United States: The CFTC and SEC Jointly Propose Definitions for Swap Market Participants

Last Updated: December 23 2010
Article by J. Paul Forrester

Originally published December 15, 2010

Keywords: CFTC, SEC, swap market participants, Dodd-Frank Act, swap dealer

The Dodd-Frank Act requires the US Commodity Futures Trading Commission (CFTC) and the US Securities and Exchange Commission (SEC) to define certain so-called "key" terms used in Title VII of the Dodd-Frank Act.1 In Release No. 34- 634522 (the Release), the CFTC and the SEC, in consultation with the Board of Governors of the Federal Reserve System, have now proposed definitions for the following terms:

  • Swap dealer
  • Security-based swap dealer
  • Major swap participant
  • Major security-based swap participant
  • Eligible contract participant

The CFTC also published a related fact sheet3 and Q&A.4 As this fact sheet notes, the proposed definitions closely follow the related text of the Dodd-Frank Act. The fact sheet also notes, perhaps controversially, the CFTC's intention to interpret these terms to respond to market evolution and diversity among market participants, which may pose a threat to consistency and certainty. In an accompanying statement,5 CFTC Commissioner O'Malia expressed disappointment regarding the lack of regulatory certainty under the proposed definitions, especially for commercial end-users, and he specifically noted the absence of a more thorough discussion of safe harbor activities. Commissioner O'Malia's statement includes an encouragement for public comments to raise additional appropriate de minimis exclusions.

Similarly, CFTC Commissioner Sommers issued a related statement6 that, among other things, took issue with the lack of distinction for specific types of swaps (a flexibility permitted under the Dodd-Frank Act) complaining that, under the proposed definition, once an entity is a swap dealer for any type of swap, it is a swap dealer for all swaps that it enters into.

The full import of the proposed definitions will not be known until the CFTC and SEC issue proposed definitions for other related terms, including "swap." The interrelatedness of these proposed rulemakings has prompted criticism of the current CFTC/SEC process, including the recent joint letter7 by several trade and industry groups to request that the process be more coordinated and deliberative, including the reasonable suggestion that comment periods remain open until all related rulemakings have been made to permit potentially affected persons to determine whether proposed rules affect them and to permit them to determine whether they want to comment thereon.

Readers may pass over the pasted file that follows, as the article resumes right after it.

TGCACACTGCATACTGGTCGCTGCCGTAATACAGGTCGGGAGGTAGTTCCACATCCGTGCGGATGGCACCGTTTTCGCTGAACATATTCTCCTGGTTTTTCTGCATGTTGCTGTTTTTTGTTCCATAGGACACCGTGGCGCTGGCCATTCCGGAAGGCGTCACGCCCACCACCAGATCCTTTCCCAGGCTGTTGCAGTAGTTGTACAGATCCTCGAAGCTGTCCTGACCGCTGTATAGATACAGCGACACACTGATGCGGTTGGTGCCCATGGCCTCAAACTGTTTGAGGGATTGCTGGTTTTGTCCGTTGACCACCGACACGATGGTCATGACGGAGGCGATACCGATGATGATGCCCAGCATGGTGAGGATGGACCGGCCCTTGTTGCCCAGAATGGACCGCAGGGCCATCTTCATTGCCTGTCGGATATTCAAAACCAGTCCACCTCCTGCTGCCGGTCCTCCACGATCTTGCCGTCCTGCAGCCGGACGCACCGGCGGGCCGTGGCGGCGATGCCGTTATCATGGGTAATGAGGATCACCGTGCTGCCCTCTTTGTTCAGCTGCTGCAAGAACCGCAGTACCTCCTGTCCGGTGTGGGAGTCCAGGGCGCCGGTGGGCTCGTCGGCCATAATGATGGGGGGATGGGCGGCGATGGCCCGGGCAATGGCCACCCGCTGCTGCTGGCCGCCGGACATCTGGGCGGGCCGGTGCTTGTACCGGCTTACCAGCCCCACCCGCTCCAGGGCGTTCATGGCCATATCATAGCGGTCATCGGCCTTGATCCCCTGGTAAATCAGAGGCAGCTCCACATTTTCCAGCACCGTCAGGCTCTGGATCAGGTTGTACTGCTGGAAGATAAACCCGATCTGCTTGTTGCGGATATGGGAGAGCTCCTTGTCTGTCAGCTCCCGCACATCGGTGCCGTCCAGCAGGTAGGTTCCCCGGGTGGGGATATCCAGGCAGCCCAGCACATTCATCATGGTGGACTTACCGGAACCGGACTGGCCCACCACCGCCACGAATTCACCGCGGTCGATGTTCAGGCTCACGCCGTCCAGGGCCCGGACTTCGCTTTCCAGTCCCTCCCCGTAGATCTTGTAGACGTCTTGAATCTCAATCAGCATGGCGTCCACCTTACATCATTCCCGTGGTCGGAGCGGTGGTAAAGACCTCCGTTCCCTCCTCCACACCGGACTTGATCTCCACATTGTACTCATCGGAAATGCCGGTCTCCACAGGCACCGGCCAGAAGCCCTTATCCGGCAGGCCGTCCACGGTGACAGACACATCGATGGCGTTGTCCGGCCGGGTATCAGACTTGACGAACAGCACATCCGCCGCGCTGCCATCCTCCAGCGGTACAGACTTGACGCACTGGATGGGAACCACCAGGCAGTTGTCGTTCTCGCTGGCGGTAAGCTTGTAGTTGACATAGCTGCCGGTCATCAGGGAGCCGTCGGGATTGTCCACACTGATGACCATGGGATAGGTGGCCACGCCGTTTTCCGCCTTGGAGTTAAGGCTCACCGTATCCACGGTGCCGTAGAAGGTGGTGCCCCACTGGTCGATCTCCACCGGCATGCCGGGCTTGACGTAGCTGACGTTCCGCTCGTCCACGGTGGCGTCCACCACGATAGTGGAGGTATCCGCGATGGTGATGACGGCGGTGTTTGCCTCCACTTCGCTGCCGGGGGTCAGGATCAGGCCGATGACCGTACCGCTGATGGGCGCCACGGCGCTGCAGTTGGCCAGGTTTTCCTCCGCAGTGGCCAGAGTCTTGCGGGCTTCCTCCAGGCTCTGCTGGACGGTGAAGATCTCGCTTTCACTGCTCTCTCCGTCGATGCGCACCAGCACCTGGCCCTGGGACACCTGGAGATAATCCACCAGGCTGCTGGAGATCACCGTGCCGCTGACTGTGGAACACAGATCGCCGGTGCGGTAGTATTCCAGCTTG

A "swap dealer" (and generally with correlative meaning, a "security-based swap dealer") is to be any person that:

  • Holds itself out as a dealer in swaps,
  • Makes a market in swaps,
  • Regularly enters into swaps with counterparties as an ordinary course of business for its own account, or
  • Engages in activity causing itself to be commonly known in the trade as a dealer or market maker in swaps.

The CFTC and SEC note that the following may be distinguishing characteristics of swap dealers:

  • Swap dealers tend to accommodate demand for swaps from other parties;
  • Swap dealers are generally available to enter into swaps to facilitate other parties' interest in entering into swaps;
  • Swap dealers tend not to request that other parties propose the terms of swaps; rather, they tend to enter into swaps on their own standard terms or on terms they arrange in response to other parties' interest; and
  • Swap dealers tend to be able to arrange customized terms for swaps upon request, or to create new types of swaps at their own initiative.

For the de minimis exemption from otherwise being a swap dealer, the Release proposes that a person must meet all of the following conditions:

  • An aggregate effective notional amount (measured on a gross basis) of $100 million for swaps in a 12-month period in connection with dealing activities;